It doesnt mean what you think it means

There is something exquisite about realising one's working definition of a word is wrong: shame at the mistake but pleasure in the word itself. Because shame embeds itself in the mind, so does the correct usage. The signifier itself is modified and the world shifts a little bit more sharply into focus.

For me, one of those words was ambivalent. I thought it meant 'meh'; indifference. Of course it means conflicting emotions, which are precisely what I have about After Theory. There are pages when I nod my head in agreement, smile broadly, emit an open-mouth 'ahhh' of new understanding. And there are pages, or more accurately sentences and paragraphs, where I shake my head and scowl. He's mentioned anti-theorists many times, and described their views and why they're wrong and/or stupid and/or philistines. But I have not read the name of a single anti-theorist, or the title of one of their papers or books. He wrote that animals don't have language therefore they're incapable of morals. According to what moral philosopher? This is not common knowledge, this is not established fact but he uses it as the basis for his continuing argument. This is weak scholarship.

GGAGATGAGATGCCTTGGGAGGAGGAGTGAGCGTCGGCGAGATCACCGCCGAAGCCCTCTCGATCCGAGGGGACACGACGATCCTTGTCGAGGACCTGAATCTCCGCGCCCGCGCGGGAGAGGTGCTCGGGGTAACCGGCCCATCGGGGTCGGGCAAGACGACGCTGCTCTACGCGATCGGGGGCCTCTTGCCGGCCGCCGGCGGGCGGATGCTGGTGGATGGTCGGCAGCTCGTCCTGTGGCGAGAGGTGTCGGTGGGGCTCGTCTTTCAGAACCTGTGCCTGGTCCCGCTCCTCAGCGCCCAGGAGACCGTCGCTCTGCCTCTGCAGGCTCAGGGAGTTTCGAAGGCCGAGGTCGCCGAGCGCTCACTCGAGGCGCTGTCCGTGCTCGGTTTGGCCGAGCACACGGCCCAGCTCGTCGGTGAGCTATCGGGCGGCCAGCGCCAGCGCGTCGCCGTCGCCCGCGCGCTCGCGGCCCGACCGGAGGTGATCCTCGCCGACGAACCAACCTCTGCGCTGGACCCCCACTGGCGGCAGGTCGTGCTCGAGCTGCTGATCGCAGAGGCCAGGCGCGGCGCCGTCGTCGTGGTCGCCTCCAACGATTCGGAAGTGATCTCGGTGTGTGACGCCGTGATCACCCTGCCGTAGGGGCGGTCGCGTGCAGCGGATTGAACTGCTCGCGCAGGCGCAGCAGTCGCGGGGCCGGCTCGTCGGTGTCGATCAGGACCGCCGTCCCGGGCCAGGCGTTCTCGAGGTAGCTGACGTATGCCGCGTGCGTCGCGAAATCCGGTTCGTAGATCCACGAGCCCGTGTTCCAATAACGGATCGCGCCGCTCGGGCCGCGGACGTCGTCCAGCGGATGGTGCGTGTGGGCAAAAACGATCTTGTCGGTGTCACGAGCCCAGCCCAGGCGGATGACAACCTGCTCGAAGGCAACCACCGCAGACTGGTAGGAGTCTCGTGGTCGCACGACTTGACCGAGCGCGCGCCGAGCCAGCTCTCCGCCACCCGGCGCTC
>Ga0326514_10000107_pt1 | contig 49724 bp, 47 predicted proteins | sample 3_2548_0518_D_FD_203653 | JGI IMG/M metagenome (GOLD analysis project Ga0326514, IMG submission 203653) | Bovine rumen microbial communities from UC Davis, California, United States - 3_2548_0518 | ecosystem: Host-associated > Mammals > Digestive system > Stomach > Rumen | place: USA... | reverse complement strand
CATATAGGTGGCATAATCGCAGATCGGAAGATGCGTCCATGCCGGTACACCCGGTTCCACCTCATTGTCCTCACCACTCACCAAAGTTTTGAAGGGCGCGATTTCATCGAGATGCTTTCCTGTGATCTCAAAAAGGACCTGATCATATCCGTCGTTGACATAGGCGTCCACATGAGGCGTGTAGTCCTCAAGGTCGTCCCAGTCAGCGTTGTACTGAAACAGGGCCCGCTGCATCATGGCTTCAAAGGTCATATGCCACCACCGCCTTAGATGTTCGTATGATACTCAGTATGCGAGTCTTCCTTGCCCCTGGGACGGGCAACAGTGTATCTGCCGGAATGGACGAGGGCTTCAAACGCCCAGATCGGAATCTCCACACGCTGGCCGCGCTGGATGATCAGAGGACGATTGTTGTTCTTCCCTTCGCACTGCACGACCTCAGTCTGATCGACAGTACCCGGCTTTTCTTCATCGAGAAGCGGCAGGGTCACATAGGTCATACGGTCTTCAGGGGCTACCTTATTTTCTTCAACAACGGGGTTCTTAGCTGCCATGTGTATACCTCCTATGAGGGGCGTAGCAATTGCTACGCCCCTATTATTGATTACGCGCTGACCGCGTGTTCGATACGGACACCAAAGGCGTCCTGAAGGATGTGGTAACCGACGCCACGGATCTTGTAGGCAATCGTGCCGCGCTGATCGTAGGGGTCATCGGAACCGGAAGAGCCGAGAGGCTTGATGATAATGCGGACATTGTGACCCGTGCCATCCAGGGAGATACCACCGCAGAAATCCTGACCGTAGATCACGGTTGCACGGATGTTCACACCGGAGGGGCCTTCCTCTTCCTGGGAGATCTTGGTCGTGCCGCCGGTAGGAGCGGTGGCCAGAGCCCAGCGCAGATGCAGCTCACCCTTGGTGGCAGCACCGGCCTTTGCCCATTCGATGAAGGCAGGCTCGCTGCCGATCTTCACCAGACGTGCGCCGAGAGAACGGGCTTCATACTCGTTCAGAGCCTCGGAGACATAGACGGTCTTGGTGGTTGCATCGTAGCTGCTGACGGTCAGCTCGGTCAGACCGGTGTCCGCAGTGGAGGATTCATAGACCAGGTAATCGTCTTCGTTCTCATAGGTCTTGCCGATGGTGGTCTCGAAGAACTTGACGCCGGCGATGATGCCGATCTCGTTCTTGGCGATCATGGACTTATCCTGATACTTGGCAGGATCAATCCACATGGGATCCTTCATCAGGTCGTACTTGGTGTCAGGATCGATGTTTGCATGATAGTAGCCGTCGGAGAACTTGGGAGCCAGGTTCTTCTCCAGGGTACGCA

So I'm ambivalent. And exasperated, because the bad stuff undermines the incredibly good stuff and the book feels as if it lurches from the sublime to the preposterous.